|Ford Pilot E71A|
|Manufacturer||Ford of Britain|
|Also called||Ford V8 Pilot |
|Body and chassis|
|Body style||4-door saloon
|Engine||2.2 L V-8
3.6 L V-8
|Wheelbase||108.25 in (2,750 mm)|
|Length||175 in (4,445 mm)|
|Width||69.5 in (1,765 mm)|
|Curb weight||3,200 lb (1,500 kg)|
|Predecessor||Ford Model 62 |
The Ford Pilot Model E71A was a medium-sized car from Ford introduced in August 1947. It was effectively replaced in 1951 with the launch of Ford UK's Zephyr Six and Consul models, though V8 Pilots were still offered for sale, being gradually withdrawn during that year. During the period of manufacture 22,155 cars were produced.
Engine and running gear
The Pilot was the first large post-war British Ford. It was based on the pre-war 22 hp Model 62 chassis, and was initially offered with the 2227 cc side-valve engine from the 1939 model. These initial engines were Canadian-made surplus stock from wartime production of Bren gun carriers. The engine was soon replaced: most Pilots were fitted with a more generously powered 3622 cc, 90 hp (67 kW) sidevalve V8 engine, having a stroke of 92.25 mm (3.6 in) and bore of 79 mm (3.1 in) with single Solex carburettor. This is essentially the same 'low water pump, 21 stud' engine as fitted to the North American 1937 / 38 models, but with an additional frost plug hole cast into the rear of each cylinder bank. This engine was also used in Thames trucks. Sadly, the car retained 6-volt electrics. The gears were changed by means of a gear lever on the steering column; the gearbox itself had three forward ratios and one reverse. Steering used a form of worm and roller system known as a Marles steering box with an "hour-glass cam and a double roller". The car was evidently seen as rather old-fashioned even at the time, but its front brakes were hydraulically controlled. The rear brakes were cable-operated.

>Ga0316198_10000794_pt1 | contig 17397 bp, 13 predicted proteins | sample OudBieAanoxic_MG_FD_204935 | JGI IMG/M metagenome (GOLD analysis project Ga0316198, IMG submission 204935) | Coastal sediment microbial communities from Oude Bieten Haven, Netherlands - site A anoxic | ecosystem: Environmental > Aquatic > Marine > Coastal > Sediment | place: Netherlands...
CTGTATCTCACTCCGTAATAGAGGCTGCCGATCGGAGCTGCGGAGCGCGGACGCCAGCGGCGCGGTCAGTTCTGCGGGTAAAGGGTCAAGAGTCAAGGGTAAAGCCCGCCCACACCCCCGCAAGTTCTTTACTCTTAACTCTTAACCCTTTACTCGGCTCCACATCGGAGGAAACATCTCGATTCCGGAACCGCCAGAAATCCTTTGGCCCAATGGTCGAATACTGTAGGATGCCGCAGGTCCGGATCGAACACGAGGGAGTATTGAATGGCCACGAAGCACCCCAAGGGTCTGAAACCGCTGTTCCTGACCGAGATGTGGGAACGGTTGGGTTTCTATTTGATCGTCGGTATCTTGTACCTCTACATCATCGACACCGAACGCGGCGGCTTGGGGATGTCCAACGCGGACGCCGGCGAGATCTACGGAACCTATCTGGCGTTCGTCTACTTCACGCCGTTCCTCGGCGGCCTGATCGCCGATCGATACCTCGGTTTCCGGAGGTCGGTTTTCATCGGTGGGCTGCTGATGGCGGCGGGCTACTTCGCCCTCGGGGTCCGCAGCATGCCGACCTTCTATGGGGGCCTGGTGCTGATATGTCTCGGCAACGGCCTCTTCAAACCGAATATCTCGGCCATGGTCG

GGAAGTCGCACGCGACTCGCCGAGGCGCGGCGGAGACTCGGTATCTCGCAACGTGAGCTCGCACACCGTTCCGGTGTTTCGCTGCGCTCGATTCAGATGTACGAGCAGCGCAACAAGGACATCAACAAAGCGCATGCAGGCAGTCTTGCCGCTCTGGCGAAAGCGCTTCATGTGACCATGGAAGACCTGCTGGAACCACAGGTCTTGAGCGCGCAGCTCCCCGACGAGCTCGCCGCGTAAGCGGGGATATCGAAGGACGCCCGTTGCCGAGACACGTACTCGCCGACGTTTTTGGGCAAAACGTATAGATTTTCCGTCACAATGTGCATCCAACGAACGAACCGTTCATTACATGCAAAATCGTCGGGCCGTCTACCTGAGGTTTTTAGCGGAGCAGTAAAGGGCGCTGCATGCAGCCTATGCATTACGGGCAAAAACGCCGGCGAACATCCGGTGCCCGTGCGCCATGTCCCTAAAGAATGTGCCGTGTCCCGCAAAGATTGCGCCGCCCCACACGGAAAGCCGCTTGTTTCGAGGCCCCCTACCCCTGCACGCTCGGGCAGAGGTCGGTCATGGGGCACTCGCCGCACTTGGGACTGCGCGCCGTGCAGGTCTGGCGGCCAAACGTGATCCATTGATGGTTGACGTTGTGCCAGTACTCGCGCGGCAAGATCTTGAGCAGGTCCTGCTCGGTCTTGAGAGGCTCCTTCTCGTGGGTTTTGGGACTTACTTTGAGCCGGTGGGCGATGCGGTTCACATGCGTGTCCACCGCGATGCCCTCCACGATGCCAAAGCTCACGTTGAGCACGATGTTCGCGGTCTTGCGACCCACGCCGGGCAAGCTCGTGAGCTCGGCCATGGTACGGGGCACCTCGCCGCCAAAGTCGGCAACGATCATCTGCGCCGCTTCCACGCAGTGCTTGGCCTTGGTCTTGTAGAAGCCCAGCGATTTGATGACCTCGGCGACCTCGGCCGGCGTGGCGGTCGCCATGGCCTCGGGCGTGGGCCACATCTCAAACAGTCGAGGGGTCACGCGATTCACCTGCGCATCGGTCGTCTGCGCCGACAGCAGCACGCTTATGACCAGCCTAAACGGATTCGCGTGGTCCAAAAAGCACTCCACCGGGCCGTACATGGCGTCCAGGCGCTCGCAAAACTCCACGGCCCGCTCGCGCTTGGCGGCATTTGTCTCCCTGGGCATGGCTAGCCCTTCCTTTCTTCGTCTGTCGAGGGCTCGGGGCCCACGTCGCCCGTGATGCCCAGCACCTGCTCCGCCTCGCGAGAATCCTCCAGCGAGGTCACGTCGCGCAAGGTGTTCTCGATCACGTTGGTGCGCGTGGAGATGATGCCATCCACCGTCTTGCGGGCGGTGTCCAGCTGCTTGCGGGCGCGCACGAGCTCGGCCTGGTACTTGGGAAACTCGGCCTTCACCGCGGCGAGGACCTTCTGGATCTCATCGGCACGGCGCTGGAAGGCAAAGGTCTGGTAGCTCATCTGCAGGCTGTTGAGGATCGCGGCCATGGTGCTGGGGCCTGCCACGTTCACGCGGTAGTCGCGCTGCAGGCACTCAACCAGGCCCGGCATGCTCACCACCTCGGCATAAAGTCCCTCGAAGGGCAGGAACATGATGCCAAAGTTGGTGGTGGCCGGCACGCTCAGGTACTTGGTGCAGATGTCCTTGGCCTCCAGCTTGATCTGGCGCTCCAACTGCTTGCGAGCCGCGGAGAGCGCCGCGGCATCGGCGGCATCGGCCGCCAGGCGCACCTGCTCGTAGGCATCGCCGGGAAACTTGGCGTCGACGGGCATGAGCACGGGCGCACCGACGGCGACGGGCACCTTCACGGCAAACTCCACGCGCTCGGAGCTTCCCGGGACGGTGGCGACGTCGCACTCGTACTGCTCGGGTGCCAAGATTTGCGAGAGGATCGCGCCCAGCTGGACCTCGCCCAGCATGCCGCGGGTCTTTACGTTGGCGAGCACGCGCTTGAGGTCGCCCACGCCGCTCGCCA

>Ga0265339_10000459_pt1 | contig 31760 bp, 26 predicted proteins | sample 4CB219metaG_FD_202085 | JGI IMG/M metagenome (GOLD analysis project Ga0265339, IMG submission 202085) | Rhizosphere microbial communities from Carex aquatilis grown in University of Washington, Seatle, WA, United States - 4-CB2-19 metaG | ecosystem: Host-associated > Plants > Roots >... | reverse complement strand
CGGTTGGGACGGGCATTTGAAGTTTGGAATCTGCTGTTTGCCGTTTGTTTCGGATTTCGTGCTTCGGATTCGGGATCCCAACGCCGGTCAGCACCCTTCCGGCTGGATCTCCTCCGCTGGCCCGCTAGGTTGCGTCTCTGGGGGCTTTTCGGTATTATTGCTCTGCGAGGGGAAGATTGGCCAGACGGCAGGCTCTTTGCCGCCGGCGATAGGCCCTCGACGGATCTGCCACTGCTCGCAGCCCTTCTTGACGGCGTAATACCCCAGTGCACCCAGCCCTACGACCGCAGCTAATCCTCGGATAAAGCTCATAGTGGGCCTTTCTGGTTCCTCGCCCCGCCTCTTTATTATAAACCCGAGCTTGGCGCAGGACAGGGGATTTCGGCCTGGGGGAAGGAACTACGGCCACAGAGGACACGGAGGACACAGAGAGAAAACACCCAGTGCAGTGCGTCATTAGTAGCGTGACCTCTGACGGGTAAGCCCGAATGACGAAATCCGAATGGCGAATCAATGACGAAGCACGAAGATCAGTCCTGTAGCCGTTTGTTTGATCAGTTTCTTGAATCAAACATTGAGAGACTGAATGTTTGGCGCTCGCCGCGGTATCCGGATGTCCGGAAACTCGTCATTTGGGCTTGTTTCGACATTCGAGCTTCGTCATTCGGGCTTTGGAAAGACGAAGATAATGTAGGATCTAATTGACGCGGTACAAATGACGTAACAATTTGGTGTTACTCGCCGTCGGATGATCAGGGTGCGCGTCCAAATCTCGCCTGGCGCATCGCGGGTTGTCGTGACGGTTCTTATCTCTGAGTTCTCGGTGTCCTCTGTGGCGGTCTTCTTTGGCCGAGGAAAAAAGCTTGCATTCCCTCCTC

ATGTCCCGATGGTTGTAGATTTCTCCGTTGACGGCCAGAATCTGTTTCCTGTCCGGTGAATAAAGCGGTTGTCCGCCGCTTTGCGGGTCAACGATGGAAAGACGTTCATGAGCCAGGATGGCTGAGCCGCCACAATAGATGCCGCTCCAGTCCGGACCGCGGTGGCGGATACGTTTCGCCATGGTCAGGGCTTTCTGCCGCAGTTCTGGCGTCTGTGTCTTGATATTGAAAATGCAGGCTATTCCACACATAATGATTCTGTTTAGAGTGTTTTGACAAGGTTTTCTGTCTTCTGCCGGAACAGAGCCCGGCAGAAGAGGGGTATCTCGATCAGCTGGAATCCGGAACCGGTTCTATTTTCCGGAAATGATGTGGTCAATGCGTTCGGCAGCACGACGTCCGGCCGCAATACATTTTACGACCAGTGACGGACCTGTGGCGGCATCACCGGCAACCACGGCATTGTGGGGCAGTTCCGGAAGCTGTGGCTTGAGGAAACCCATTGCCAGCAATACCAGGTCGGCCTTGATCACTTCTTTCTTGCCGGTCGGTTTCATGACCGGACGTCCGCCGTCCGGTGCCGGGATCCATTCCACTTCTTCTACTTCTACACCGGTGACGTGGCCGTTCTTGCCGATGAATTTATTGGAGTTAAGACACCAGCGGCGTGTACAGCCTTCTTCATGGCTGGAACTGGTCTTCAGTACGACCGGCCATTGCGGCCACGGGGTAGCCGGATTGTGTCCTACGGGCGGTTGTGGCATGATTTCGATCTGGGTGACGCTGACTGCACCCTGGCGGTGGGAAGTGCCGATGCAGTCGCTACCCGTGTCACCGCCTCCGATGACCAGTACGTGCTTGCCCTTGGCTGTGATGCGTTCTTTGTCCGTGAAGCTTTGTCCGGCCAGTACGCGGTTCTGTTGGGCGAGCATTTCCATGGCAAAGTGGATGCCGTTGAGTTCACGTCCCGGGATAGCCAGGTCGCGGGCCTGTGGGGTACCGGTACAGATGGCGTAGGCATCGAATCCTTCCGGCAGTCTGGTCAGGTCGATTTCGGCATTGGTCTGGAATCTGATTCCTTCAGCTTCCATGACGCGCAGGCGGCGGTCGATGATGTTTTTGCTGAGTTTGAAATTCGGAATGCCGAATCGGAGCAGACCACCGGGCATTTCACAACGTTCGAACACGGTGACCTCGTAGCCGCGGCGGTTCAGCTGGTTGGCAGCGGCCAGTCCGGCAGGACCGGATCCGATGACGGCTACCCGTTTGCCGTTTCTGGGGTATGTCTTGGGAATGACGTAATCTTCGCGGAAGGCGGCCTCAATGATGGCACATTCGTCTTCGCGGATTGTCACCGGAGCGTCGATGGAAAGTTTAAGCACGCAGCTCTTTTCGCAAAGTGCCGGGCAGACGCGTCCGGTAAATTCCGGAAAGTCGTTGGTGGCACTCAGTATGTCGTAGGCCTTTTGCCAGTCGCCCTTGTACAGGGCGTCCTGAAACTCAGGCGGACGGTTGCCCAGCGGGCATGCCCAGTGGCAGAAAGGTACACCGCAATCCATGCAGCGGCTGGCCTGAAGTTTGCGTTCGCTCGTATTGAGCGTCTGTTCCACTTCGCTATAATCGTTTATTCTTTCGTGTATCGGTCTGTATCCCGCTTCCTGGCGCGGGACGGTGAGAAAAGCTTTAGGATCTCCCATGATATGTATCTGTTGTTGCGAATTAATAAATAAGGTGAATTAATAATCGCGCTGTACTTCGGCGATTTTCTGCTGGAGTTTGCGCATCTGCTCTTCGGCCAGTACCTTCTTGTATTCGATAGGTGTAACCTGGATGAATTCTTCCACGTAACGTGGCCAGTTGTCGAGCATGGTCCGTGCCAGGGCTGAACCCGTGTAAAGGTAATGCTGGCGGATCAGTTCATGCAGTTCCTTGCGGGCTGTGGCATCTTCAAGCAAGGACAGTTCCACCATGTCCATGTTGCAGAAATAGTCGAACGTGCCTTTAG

Most Pilots were four-door saloons, but Estate and pick-up versions were produced, the latter for the export market only. The front windscreen could be opened for ventilation pivoting about a top hinge. Production ended in 1951 when the Pilot was replaced by the Ford Zephyr.
Like other Fords of the era, the Pilot used vacuum-driven wipers taking their power from the engine manifold; as a result they tended to slow drastically or even stop when full throttle was used under load. The car was reputed to be capable of 80 mph (130 km/h) and have a 0 to 60 mph (96 km/h) time of 21 seconds and return 18 miles per imperial gallon (16 L/100 km; 15 mpg-US).
Importation and local semi-assembly of the Pilot (along with the 1949 US Ford V8) by the Ford Motor Company in Australia in 1949 was essential in countering the retail sales of the new government-financed General Motors-Holden's 'Holden' which began in February of that year. In fact the Pilot was sold new in Australia until well into the 1950s.
Such importation (along with that of the Ford Prefect and Anglia) was essential in maintaining a presence in that country after a refusal by the then-Federal Government to provide any direct financial assistance to produce a local car (this despite Ford providing a more detailed and comprehensive proposal than GMH, and despite the fact that many millions of pounds had been invested by Ford US in Australian vehicle assembly plants since 1925).
- Ford V8 Pilot advertisement, Australian Monthly Motor Manual, March 1950
- Norm Darwin, The History of Ford in Australia, 1985, page 122
- Culshaw; Horrobin (1974). Complete Catalogue of British Cars. London: Macmillan. ISBN 0-333-16689-2.
- Ford V8 Pilot, www.simoncars.co.uk Retrieved 2 April 2015
- Gloor, Roger (1. Auflage 2007). Alle Autos der 50er Jahre 1945 - 1960. Stuttgart: Motorbuch Verlag. ISBN 978-3-613-02808-1. Check date values in:
- "When the worm turns...or the pinion rotates...". Practical Motorist. 7. (nbr 84): 2378–1279. August 1961.
- Easdown, Geoff (1987). A History of the Ford Motor Company in Australia. Sydney: Golden Press. ISBN 0-7302-0112-0.
- Ford triumph in the Tulip Rally, The Autocar, April 28, 1950, page 490
- Lisbon International Rally, June 1950, www.teamdan.com Retrieved on 1 April 2015
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